Today, Annie and Hallie of The Parent Trap would be celebrating their 32nd birthday. In the universe in which the 1998 version of The Parent Trap takes place, the twins would likely be at one of their parents’ vast estates for a birthday bash, sipping lemonade brought to them by their smiling, ever-pleasant help. But if The Parent Trap took place in the real world, where disastrous child custody schemes impart lasting emotional wounds, Hallie Parker and Annie James would be on the phone with their therapists, biting their nails to the cuticle, and wondering how, how, how did their parents let this happen?
There are so many “hows” for Annie and Hallie to ponder.
How did Elizabeth James (Natasha Richardson) and Nick Parker (Dennis Quaid) decide that separating their identical twins was a smart or fair decision, even if it suited their transatlantic living locations? How much did they bribe the judge to sign off on this ill-advised custody arrangement? How convenient was it that Elizabeth had twins, so each parent could take a souvenir home from their little romp on the QE2? How did they manipulate Chessy and Martin into keeping their mouths shut for the twins’ entire childhoods? How did they not feel guilty for depriving their daughters of a sister? How did they not pick up the phone sometimes at night, when they were lonely single parents, and ask the other one how it was going?
Take a deep breath, and let’s keep going.
How did they happen to send the girls to the same summer camp? How did they both raise their daughters to be poker-playing fencers who could stand up to adults with a fierce precociousness? How did neither Elizabeth nor Nick recognise that the child who came home was not their Annie, or not their Hallie? How did they avoid building up walls of resentment during their 11-year separation, and reunite with such effortless joy? And, most perplexingly, how did it take two pre-teens’ scheming to get Elizabeth and Nick to communicate?
“Now that we have time to talk, maybe we can talk about what happened between us. It’s all a little hazy now,” Nick says to Elizabeth, as if talking and reflecting over shared experiences were a novel idea, and not something that co-parents do every day.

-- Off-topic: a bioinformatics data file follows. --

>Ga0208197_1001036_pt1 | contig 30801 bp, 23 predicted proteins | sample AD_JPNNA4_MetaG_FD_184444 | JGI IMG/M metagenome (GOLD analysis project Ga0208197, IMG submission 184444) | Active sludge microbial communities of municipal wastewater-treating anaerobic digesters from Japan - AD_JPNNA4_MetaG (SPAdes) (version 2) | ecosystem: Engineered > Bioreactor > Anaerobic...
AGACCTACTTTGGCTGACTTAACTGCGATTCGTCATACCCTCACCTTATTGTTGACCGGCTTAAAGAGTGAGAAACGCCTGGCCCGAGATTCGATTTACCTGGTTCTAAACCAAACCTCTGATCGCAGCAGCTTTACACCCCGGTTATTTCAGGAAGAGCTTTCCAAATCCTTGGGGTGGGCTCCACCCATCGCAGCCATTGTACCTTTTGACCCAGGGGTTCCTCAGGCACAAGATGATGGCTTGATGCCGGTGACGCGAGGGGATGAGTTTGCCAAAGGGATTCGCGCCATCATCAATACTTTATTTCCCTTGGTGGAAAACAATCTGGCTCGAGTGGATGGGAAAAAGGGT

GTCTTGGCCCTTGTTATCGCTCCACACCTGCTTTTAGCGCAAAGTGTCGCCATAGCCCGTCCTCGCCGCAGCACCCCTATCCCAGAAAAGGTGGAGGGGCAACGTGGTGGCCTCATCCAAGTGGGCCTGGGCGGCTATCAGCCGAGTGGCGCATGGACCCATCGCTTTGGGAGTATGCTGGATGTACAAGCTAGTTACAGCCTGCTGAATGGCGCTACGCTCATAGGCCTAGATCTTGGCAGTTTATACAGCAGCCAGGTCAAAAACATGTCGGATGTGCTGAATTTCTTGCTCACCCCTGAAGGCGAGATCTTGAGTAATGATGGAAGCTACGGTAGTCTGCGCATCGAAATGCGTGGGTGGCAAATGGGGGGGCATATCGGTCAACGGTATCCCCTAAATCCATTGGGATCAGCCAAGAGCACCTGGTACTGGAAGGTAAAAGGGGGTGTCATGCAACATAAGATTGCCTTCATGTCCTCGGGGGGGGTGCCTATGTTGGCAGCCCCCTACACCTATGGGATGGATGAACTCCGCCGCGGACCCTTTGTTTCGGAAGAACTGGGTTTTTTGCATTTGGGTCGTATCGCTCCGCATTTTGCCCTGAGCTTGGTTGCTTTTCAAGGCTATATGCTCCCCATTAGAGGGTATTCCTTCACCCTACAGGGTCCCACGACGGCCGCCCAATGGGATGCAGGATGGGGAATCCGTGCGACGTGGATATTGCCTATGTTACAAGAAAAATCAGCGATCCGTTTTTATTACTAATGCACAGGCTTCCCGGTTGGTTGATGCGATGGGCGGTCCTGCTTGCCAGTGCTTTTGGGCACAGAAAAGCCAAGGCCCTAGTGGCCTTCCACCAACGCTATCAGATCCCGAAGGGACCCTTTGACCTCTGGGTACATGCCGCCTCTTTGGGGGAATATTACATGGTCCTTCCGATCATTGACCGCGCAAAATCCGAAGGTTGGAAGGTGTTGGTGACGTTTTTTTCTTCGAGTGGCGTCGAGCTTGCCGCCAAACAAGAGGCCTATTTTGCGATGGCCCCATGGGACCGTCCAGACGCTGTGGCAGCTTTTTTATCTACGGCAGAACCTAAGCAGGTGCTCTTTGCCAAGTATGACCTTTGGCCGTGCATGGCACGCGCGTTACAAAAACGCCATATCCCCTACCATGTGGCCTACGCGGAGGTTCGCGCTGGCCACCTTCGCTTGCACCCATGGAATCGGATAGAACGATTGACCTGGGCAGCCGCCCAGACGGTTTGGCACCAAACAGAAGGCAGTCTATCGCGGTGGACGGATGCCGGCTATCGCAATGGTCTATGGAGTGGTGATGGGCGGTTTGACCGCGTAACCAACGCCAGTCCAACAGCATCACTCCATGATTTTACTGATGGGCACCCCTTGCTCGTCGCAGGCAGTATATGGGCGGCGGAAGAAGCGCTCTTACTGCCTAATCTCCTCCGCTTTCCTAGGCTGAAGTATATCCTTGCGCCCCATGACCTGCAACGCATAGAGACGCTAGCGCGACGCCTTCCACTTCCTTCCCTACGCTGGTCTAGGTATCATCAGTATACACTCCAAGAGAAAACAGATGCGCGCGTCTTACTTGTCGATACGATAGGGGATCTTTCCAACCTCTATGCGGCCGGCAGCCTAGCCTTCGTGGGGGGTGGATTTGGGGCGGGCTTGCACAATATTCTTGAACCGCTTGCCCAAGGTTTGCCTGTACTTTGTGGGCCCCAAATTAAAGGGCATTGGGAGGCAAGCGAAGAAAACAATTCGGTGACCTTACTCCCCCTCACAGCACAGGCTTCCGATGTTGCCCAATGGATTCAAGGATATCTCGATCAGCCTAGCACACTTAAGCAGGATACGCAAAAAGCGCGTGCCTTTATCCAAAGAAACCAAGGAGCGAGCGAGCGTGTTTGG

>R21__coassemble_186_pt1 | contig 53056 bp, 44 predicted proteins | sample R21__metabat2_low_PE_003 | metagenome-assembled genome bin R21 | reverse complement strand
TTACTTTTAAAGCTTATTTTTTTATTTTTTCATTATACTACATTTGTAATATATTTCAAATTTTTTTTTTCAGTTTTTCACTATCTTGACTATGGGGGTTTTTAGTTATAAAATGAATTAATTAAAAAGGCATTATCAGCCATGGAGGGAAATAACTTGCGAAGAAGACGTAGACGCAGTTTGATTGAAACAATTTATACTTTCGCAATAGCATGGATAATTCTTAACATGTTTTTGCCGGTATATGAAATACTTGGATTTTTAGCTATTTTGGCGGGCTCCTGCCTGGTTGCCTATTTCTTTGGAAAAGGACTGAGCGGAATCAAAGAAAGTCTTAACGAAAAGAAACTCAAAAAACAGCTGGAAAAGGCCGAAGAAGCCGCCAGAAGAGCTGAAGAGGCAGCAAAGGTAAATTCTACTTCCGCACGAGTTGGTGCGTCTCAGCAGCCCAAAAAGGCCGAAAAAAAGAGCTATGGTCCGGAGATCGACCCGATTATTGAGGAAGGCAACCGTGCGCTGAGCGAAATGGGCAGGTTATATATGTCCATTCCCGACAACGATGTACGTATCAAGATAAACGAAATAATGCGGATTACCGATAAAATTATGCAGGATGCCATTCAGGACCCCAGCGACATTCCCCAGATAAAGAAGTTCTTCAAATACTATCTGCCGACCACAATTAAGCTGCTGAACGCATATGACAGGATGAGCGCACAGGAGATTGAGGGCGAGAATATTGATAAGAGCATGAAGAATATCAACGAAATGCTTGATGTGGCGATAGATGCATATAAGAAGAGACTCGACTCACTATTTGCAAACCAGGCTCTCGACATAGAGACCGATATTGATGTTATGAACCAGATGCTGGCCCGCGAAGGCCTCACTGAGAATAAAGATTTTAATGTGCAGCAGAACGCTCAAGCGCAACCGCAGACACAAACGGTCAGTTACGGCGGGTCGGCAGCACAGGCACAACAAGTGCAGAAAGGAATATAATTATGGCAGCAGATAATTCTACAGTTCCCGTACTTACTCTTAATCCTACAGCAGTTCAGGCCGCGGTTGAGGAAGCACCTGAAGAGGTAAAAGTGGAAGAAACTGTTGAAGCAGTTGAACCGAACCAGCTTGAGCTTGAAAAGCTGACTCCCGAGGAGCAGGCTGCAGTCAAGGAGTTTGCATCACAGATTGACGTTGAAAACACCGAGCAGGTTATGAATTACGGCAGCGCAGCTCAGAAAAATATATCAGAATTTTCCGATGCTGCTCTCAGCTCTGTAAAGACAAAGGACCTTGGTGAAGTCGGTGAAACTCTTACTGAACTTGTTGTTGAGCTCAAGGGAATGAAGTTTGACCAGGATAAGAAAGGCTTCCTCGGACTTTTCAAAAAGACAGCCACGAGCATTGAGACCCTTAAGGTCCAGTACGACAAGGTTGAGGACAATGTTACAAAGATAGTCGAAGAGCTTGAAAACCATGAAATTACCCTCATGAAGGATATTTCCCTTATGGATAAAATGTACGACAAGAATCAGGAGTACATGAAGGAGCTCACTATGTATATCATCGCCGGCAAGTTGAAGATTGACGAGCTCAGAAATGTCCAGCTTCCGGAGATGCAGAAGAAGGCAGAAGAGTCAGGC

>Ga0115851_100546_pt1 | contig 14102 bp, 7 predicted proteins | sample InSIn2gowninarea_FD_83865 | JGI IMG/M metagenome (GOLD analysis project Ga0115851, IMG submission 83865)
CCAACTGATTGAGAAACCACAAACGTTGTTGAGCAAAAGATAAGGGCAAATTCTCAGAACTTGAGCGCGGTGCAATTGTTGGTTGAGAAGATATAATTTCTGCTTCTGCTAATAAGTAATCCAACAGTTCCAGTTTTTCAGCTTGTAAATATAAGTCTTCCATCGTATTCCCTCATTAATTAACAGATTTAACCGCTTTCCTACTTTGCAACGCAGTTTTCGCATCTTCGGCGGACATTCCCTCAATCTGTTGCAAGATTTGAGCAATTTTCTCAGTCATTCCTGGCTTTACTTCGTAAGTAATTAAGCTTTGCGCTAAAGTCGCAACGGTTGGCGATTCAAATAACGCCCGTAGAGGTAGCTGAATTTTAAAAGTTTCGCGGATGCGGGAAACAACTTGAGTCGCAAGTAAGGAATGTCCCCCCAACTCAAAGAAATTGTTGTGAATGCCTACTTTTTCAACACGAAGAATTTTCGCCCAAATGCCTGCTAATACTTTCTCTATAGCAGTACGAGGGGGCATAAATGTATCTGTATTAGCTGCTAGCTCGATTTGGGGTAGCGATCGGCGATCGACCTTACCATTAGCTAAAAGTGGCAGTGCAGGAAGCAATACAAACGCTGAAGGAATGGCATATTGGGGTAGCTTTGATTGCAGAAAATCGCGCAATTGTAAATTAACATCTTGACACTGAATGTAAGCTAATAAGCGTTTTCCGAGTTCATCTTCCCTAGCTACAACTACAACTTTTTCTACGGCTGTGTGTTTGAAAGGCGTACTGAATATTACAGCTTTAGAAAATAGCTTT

This isn’t to knock The Parent Trap, which, despite its logical hiccups, remains a delightfully enjoyable movie. It’s just acknowledgement of the how the experience of a movie changes as more years (and wisdom) accumulate in your noggin. There’s a vast distance between between the kid I once was, who thought Annie and Hallie pulled off one helluva triumph, and the adult I am now, who realises the horror of what Annie and Hallie’s parents did to them in the name of independence.
Eventually, we grow up. We stop believing in Santa Claus. And today, the day of Annie and Hallie’s birthday, you might stop believing in The Parent Trap. The Parent Trap is hailed as an uplifting family comedy, but from a different angle, it could be a wrenching drama of the how two parents coldly and systematically separated their children.
Luckily, The Parent Trap exists firmly in a joyful Nancy Meyers universe, where everyone gets what they want, and at a time that’s convenient. Over the past decade, Elizabeth and Nick became a wildly successful wedding dress designer and the owner of a wine empire, respectively. Now that they've built their careers and been "selfish," they’re ready to be together. The girls got the ultimate gift: A partner in crime. Everybody wins.
But for the sake of reason, let’s imagine that somewhere, some time away from their employers, Chessy and Martin could exhale and let out, at last, how terribly this all could have gone in a different world.
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